This may have started at a very early age. What I remember now is my parents, stable, reliable, Cleaver-like 364 days of the year, turning suddenly into complete idiots, along with all of the friends who had been invited to the house. We--my brother and I, and whichever hapless other children had been compelled to attend--would be quarantined to a second story bedroom, tied to a television set (and believe me, folks, in the late 1950s there wasn't a hell of a lot on late night TV), and the expectation was that we would remain fairly quiet, preferably invisible, whilst the raucous celebrants on the ground floor cavorted. Roars of laughter climbed up and down the staircase, the sound of something shattering, the sound of someone falling, followed by another chorus of roars. Always, at some point, one of us would quite accidentally cause a disturbance of some sort--decide to wrestle, for instance; or break something, or knock over the TV, or suddenly vomit 7-Up and Summer Sausage--and my father, in his hard soled dress shoes, all rubber mixed with iron, would pound up the staircase, thumping between banister and wall, and demand in an outraged though bleary, slurry sort of way what the Goddamn son-of-a-bitching hell had happened.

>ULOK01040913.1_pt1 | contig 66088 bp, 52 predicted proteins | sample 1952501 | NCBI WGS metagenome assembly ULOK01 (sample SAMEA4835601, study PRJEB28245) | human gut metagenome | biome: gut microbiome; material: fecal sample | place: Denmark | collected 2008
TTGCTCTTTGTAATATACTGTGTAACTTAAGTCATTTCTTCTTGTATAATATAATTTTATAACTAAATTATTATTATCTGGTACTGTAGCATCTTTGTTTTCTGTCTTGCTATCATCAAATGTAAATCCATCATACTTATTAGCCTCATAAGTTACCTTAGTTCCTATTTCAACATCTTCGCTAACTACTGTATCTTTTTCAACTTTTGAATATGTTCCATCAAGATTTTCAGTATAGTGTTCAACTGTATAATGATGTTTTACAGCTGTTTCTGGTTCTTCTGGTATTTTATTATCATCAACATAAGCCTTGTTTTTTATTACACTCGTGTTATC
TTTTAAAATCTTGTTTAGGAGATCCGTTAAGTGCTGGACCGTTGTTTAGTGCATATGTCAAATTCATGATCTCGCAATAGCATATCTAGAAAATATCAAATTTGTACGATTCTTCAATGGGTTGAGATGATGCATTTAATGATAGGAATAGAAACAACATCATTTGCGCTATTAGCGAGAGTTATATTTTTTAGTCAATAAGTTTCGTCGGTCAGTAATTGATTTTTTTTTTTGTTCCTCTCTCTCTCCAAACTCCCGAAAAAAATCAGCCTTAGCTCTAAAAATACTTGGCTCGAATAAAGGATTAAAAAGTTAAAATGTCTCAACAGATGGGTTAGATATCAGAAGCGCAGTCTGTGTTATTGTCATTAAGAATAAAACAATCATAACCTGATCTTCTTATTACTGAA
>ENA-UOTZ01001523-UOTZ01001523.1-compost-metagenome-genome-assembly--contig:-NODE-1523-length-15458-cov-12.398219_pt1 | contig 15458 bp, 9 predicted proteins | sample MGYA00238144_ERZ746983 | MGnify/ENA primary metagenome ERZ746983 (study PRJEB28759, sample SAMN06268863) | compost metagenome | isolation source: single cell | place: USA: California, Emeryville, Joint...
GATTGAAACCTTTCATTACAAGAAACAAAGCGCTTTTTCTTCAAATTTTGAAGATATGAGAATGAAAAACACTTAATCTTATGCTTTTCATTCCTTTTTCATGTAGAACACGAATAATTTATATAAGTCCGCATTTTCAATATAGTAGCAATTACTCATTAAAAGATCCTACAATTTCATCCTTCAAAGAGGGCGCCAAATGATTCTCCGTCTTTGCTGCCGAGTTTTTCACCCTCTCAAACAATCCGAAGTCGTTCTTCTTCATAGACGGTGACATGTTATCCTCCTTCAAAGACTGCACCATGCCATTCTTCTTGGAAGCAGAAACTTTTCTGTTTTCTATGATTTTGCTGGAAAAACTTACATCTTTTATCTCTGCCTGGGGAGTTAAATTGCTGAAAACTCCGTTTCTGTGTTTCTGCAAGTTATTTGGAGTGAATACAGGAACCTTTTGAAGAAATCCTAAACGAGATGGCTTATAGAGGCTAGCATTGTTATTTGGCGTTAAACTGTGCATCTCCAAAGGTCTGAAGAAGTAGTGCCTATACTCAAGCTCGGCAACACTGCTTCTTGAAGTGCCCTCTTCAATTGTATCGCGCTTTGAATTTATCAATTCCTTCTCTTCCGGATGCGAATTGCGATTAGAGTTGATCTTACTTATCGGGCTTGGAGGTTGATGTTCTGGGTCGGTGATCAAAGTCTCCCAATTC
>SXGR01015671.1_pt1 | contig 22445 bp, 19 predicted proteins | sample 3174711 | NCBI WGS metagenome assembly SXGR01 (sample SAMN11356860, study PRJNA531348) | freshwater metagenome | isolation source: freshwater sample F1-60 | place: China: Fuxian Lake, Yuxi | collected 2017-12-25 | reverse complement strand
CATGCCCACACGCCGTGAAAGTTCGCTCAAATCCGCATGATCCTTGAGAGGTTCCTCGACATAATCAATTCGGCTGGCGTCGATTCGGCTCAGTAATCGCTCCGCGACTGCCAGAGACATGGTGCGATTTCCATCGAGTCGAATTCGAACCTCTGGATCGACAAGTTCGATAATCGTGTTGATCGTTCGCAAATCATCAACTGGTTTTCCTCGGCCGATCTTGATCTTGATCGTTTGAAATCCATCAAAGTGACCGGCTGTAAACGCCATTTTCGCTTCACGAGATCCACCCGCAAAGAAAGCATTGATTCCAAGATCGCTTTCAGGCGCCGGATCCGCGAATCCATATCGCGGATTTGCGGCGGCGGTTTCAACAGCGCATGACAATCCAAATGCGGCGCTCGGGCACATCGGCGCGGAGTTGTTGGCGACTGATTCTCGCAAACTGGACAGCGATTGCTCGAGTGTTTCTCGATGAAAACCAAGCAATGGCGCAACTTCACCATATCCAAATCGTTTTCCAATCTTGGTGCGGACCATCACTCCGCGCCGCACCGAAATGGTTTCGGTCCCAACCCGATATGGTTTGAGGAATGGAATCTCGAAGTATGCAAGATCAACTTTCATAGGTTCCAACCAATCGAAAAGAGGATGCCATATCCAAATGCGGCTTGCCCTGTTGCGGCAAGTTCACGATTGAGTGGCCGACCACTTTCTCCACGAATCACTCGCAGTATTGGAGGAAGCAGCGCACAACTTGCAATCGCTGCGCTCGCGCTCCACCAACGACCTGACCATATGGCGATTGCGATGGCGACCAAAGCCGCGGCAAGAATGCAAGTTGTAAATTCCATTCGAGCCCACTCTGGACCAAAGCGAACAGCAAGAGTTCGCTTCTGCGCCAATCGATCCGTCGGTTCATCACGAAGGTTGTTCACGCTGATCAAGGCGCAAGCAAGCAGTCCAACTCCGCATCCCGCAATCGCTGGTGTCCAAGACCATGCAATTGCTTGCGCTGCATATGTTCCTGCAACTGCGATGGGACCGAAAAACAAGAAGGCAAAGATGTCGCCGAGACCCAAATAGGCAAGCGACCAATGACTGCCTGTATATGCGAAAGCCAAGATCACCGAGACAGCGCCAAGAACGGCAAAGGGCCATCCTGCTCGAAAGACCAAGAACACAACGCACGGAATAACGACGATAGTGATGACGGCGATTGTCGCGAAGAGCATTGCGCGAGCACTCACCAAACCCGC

Fun stuff.

I think now that the whole thing frightened me. My young life was one of security, predictability, sobriety, and so this once yearly departure from all that was safe and familiar was disconcerting at the deepest level. Always, deep down, despite the general mirth that seemed to be expected, I just wanted the thing to be over--to close my eyes, to sleep, and to return next morning to the status quo.

By the time I had grown old enough to be a complete idiot myself, the damage had already been done--such that complete idiocy, though freely, even eagerly sought on many of an evening throughout the year, retained a particularly distasteful quality on New Years. Most often I would just stay at home, and watch the big ball descend, you know?